A man walks in a remote field. From a place he cannot even see, a quiet drone takes off.
It’s headed his way.
This drone was made by Anduril Industries and this time, it just watched. But it can do a lot more.
These powerful craft can fly at 80 to 100 mph. By comparison, a typical DJI drone can reach about 40 miles per hour.
The Anduril drone is so fast and durable it can knock other drones out of the sky. The five year old defense startup bills itself as different from the big boys like General Dynamics or Northrop Grumman:
“Unlike most defence companies, we don’t wait for our customers to tell us what they need. We identify problems, privately fund R&D and sell finished products off the shelf.David Goodrich, CEO Anduril Australia & Asia Pacific
Anduril is taking robot warfare beyond aerial drones. It recently bought a company called Dive Technologies, which makes autonomous submarines.
What if you had hundreds of even thousands of these autonomous subs patrolling your coast…or even attacking your enemy’s navy right in its own harbors? These relatively cheap and quick to produce vessels could change naval warfare forever.
Anduril’s drones rely on computer vision and AI to spot threats.
I’ve actually seen similar technology used by startups that sell security cameras to individuals. In those cases, the system flags a potential intruder for a human to review in real time.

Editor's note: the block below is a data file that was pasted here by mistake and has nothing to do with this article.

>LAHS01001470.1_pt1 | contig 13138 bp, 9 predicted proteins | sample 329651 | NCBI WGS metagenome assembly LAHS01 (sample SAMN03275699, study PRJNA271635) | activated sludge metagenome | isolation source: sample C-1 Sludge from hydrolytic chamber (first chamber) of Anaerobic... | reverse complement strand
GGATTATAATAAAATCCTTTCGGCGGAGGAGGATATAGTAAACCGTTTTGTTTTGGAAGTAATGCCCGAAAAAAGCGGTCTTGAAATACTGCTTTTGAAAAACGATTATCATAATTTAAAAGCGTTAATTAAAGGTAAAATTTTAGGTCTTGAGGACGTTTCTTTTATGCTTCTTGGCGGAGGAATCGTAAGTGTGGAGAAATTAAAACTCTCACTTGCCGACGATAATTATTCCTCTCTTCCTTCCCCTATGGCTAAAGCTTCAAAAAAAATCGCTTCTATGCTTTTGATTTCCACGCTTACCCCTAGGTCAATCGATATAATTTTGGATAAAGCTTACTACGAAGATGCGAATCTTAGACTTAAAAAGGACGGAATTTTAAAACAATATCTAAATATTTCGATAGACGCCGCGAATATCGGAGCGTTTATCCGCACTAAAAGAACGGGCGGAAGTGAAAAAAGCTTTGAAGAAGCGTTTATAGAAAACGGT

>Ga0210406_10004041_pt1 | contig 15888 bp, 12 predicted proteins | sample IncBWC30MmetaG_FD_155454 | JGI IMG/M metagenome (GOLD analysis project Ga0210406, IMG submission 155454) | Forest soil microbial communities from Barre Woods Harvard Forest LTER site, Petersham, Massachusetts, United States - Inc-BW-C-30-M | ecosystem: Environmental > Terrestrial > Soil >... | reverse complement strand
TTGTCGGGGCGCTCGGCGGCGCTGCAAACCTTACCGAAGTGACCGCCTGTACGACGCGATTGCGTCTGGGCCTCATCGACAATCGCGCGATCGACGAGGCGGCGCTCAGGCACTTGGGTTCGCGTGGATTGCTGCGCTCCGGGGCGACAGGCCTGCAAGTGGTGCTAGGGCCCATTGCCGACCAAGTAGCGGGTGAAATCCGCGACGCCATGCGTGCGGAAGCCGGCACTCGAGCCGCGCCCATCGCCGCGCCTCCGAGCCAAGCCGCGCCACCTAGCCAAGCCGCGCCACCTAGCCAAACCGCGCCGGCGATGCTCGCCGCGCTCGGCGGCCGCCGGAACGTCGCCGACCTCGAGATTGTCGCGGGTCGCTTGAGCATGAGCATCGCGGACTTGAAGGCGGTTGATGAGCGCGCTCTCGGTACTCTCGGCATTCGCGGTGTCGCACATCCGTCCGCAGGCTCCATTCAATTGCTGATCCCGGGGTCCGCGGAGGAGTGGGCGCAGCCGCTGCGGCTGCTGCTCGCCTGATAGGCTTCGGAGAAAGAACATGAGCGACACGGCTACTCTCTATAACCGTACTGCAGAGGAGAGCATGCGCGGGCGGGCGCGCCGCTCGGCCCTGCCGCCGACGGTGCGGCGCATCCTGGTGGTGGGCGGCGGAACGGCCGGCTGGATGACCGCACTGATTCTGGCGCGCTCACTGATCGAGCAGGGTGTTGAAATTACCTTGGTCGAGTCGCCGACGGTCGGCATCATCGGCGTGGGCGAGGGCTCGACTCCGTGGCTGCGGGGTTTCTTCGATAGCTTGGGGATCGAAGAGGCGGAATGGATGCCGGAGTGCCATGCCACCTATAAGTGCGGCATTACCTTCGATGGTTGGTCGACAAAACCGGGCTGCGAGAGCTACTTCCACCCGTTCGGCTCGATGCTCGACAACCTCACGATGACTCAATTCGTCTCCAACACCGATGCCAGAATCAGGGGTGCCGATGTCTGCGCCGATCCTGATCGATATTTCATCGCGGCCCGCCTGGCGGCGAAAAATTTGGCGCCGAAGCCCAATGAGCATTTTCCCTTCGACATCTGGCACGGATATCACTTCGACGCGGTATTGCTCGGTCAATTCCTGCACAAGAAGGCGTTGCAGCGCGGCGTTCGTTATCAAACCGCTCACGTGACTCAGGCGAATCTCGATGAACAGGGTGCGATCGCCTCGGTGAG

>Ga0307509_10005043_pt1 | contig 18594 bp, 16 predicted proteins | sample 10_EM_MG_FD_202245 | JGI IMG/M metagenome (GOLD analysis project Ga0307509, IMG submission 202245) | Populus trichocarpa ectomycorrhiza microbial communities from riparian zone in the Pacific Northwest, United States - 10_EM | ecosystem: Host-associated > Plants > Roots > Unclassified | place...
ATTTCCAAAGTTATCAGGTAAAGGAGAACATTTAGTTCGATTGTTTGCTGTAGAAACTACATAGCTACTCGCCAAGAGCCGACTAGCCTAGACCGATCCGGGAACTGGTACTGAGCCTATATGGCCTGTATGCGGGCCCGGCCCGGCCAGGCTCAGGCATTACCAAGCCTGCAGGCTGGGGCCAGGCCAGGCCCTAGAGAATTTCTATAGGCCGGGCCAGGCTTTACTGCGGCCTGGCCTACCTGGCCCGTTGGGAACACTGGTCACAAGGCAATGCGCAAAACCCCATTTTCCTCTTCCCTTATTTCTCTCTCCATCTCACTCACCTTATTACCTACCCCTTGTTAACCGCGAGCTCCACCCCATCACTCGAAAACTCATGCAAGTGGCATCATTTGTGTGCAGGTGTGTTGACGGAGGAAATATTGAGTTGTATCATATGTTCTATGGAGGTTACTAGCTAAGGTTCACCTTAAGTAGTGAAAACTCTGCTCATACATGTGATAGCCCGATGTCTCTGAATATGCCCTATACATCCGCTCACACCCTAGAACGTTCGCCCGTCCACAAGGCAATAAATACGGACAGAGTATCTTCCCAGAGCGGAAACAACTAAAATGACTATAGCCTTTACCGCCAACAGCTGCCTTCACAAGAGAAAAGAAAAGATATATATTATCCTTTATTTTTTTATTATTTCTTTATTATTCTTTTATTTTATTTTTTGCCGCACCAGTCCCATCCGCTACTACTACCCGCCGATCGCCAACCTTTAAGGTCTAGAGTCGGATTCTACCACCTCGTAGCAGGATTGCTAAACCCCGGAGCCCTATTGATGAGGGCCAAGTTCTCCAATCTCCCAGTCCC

This type of tech isn’t just being used abroad. It’s in our neighborhoods and also on our southern border, where it’s used to track immigration.
We’ve had numerous issues with policing of poor communities in America. It concerns me how a new generation of AI and robotics could be trained on those who already have the least.
As explosive as certain policing incidents have been, what will happen when the unarmed man is confronting a robot?
But like any new technology, Anduril’s capabilities can also be used for good. The startup is working with NATO forces in Poland, perhaps to prepare them for a Russian threat to Poland stemming from the Ukraine conflict.
I doubt we can put this genie back in the bottle. But I hope governments and citizens will work together to ensure these powerful technologies are used for good.
What do you think of Anduril’s tech and how it may be used? Leave a comment at the bottom and let me know.
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3 thoughts on “The Autonomous Weapons of the Future…and Present”